Bohls: Texas, Del Conte hoping big gamble on Sarkisian pays off
Texas just rolled the dice.
There are questions.
Did Texas just fire Tom Herman and hire Tom Herman 2.0? Or did the Longhorns just land a budding star in the best offensive mind in college football and a motivated man eager to make amends for some past troubles?
Who knows? Besides, Herman was supposed to be a sure thing, wasn't he? And the confetti to celebrate all his Big 12 championships is still in the bags. There are no guarantees.
Just more than two weeks after Chris Del Conte weakly endorsed Herman as the Longhorns head football with the most ambiguously worded release in history but told reporters he would return in 2021, the athletic director fired the unpopular, fourth-year head coach and hired a much-celebrated, highly regarded assistant coach on Saturday.
Welcome to the meat grinder, Steve Sarkisian.
Sarkisian, who becomes the third head coach since Mack Brown to try to restore Texas to national prominence, isn’t just any assistant coach. He's the man of the hour, a confident coach who has coached on the big stage and in the NFL and now hopes to make good on the faith bestowed in him.
In fact, he may be the most capable assistant coach in college since he’s the offensive coordinator for the best program in the nation at Alabama. He was just awarded the Broyles Award as the best assistant in the country, and as recently as Friday night helped coach the No. 1 Crimson Tide to a lopsided CFP semifinals win over Notre Dame for a date with Ohio State in the national championship game on Jan. 11.
But still he’s an assistant, and that raises a number of questions. Texas isn't a place for on-the-job training, and some thought Herman, like David McWilliams years before, didn't have enough seasoning.
In one of the most un-Texas-like moves ever, the school chose to make what could be a lateral move by plucking a top offensive coordinator with a largely unproven track record as a head coach and a checkered past to be the new face of the Texas athletic program. It's a sobering thought, to be sure.
He's a good coach. Great? We'll see.
In a late presser, Sarkisian talked about winning championships and instilling discipline and toughness and hiring the best staff possible. Asked what the outside perception of Texas has been, he said, "The biggest thing is what's wrong? Why isn't Texas in the CFP every year? Nobody really knows."
From most accounts, Sarkisian has a brilliant offensive mind, works well with others, recruits well, has atoned for mistakes like a drinking problem that sent him to rehab but cost him his last head coaching job at USC and comes with Nick Saban's blessings. That's pretty stout.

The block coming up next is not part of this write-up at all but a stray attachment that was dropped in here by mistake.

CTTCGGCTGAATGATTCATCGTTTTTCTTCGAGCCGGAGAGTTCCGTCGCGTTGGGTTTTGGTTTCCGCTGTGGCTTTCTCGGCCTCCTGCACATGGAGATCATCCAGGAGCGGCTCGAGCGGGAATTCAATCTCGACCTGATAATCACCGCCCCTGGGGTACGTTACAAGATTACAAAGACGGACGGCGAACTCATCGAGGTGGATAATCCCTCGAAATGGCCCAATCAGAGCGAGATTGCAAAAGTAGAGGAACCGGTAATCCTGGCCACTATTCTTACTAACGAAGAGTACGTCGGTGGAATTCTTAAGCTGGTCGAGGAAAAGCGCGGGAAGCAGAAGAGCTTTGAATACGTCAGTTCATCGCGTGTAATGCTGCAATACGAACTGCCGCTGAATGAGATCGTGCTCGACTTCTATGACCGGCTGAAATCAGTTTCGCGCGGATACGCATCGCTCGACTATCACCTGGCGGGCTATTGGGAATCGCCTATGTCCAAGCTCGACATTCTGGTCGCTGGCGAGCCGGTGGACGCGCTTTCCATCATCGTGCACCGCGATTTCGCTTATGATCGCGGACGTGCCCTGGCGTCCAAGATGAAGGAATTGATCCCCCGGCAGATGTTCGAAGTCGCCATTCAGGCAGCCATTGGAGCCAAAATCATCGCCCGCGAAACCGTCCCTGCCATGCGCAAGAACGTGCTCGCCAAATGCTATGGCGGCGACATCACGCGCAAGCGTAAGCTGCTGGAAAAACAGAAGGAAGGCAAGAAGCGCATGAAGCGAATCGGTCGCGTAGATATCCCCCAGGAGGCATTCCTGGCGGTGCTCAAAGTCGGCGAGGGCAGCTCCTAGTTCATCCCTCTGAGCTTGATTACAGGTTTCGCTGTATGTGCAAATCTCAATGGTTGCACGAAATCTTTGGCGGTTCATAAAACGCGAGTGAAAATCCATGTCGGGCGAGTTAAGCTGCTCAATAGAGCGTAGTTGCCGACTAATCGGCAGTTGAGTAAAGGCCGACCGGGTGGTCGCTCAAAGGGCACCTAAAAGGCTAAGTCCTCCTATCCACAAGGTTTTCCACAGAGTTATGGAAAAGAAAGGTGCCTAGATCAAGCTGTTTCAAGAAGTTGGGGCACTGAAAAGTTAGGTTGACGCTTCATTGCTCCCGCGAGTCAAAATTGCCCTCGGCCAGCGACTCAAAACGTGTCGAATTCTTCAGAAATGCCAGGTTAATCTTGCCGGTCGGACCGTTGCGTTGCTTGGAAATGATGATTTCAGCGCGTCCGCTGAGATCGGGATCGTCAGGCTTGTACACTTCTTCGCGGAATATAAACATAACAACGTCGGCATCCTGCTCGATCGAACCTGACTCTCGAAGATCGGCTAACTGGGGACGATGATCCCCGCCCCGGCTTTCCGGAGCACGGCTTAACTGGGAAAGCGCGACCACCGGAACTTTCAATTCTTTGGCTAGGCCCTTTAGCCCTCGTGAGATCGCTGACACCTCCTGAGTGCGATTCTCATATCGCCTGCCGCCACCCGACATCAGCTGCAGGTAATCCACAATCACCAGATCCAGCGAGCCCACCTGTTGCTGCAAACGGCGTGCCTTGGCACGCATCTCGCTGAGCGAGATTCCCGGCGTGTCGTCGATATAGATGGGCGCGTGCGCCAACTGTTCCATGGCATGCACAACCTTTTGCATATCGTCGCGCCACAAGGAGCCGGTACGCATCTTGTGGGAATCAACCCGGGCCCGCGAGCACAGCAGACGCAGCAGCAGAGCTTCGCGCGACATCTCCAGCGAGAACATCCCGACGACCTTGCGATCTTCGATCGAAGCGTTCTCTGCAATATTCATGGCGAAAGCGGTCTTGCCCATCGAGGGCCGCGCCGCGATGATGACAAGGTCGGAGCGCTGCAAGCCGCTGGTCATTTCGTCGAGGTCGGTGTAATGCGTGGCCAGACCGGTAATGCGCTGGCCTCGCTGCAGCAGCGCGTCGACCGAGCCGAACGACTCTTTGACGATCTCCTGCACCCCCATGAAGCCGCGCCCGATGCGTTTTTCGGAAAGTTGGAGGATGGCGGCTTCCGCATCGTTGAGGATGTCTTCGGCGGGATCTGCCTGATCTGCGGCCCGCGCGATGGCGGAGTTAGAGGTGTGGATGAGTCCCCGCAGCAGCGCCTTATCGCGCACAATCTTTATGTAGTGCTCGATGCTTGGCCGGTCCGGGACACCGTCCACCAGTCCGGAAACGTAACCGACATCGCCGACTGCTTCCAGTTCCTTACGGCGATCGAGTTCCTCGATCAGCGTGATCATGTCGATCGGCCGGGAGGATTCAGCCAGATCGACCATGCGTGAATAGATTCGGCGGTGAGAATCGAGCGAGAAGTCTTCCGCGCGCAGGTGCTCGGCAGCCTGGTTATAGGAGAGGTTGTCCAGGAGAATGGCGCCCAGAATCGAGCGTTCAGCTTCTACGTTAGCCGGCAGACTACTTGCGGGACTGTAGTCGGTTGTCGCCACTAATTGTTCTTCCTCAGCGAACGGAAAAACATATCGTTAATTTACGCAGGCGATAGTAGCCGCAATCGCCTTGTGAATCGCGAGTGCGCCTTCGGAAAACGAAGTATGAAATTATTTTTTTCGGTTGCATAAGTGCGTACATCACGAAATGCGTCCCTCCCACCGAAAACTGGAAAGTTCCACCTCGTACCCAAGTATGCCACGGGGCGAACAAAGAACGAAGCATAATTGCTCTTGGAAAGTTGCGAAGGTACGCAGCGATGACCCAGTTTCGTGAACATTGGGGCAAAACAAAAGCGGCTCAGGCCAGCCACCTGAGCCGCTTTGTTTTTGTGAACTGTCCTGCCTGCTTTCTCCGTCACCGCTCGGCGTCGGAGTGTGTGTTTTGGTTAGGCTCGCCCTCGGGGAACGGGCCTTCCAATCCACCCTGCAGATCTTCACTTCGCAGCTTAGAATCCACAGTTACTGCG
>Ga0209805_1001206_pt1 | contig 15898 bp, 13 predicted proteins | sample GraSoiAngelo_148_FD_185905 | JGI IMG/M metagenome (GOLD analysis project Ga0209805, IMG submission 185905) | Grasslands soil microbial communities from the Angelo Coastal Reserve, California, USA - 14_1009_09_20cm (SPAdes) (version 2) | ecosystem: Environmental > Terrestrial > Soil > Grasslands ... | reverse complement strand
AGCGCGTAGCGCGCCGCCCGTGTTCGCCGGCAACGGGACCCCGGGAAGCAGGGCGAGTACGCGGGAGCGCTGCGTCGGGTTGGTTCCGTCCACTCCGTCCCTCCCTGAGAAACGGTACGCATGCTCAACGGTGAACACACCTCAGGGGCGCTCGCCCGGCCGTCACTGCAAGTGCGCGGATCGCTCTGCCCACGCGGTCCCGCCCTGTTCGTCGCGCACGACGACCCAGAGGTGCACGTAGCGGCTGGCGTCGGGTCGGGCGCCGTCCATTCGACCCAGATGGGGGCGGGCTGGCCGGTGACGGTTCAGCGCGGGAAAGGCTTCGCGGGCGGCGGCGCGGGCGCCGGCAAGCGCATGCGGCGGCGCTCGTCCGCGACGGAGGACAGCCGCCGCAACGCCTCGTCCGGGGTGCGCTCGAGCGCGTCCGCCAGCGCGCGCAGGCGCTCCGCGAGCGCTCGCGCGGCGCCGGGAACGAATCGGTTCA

Lord knows a lot of former Saban assistants from Texas A&M's Jimbo Fisher to Georgia's Kirby Smart are doing just fine of late. Fisher's even won a national title. But does Sarkisian scare Fisher and Oklahoma's Lincoln Riley?
And in so doing, Del Conte bet his own future on a 46-year-old Californian who hasn’t been a head coach since 2015 when he was fired at midseason. “This is a career-defining move by CDC,” said a prominent school official.
Quite the gamble.
And maybe a questionable one since Sarkisian, for all his merits, doesn’t pass the initial eye test as a serious upgrade over Herman. We know Del Conte spoke to other candidates for the job before pulling the trigger, but he has mishandled this from the start.
To make this move after a 7-3 record and days after a blowout bowl victory is mind-boggling. Clearly, Del Conte wasn’t alone in making this decision and may have had to be pushed in this direction because he has staunchly preached stability and was responsible for giving Herman a two-year extension just two years ago. And he has long claimed he looks at a candidate’s “body of work” as a main criteria. Sark has a 46-35 record in seven seasons with one losing season and three 7-6 years, although in fairness he was rebuilding a Washington program that sank to 0-12 before his arrival.
Longhorn Nation now has to put its faith in a truly outstanding play-caller and developer of quarterbacks who is also a recovering alcoholic, a failed coach at two prominent programs at USC and Washington and a coach who was fired by the Trojans for drunken behavior and fired as offensive coordinator of the Atlanta Falcons after a two-year stint.
So, I ask. Does Nick Saban come with Steve Sarkisian?
We kid although Texas tried before but couldn’t land the best coach in the history of organized sports when Mack Brown submarined the process and the Texas president and athletic director wanted no part of a marquee coach who would be bigger than the university.
Texas tried again when it hotly pursued Urban Meyer in a fishing expedition, but he wouldn’t come because he wanted too much power and because he had health concerns with a brain cyst.
The Longhorn fan base also has to trust the decision of an athletic director who in the last two months has lied or at the very least strongly misled Herman and recruits who signed in mid-December as well as the media that covers this program and depends on him to be truthful. So much for transparency.
So why didn’t Del Conte just fire Herman some time after the Kansas State game and let defensive coordinator and former Rutgers head coach Chris Ash serve as interim coach at the Alamo Bowl?
Oh, and why did he choose to do it on the same day that Shaka Smart had his biggest win in his six seasons over Kansas and steal the moment from him and his outstanding basketball team?
The blunder of that timing was monumental.
But here's hoping Sarkisian is as smart and high school coach-friendly and motivated and organized as there is.
Still, it's a risky hire that doesn't totally move the needle, but let's hope Del Conte got it right. Hey, the last guy Texas hired with Washington in his background turned out OK, even if Darrell Royal was just 5-5 in his one year there. He wasn't proven yet either.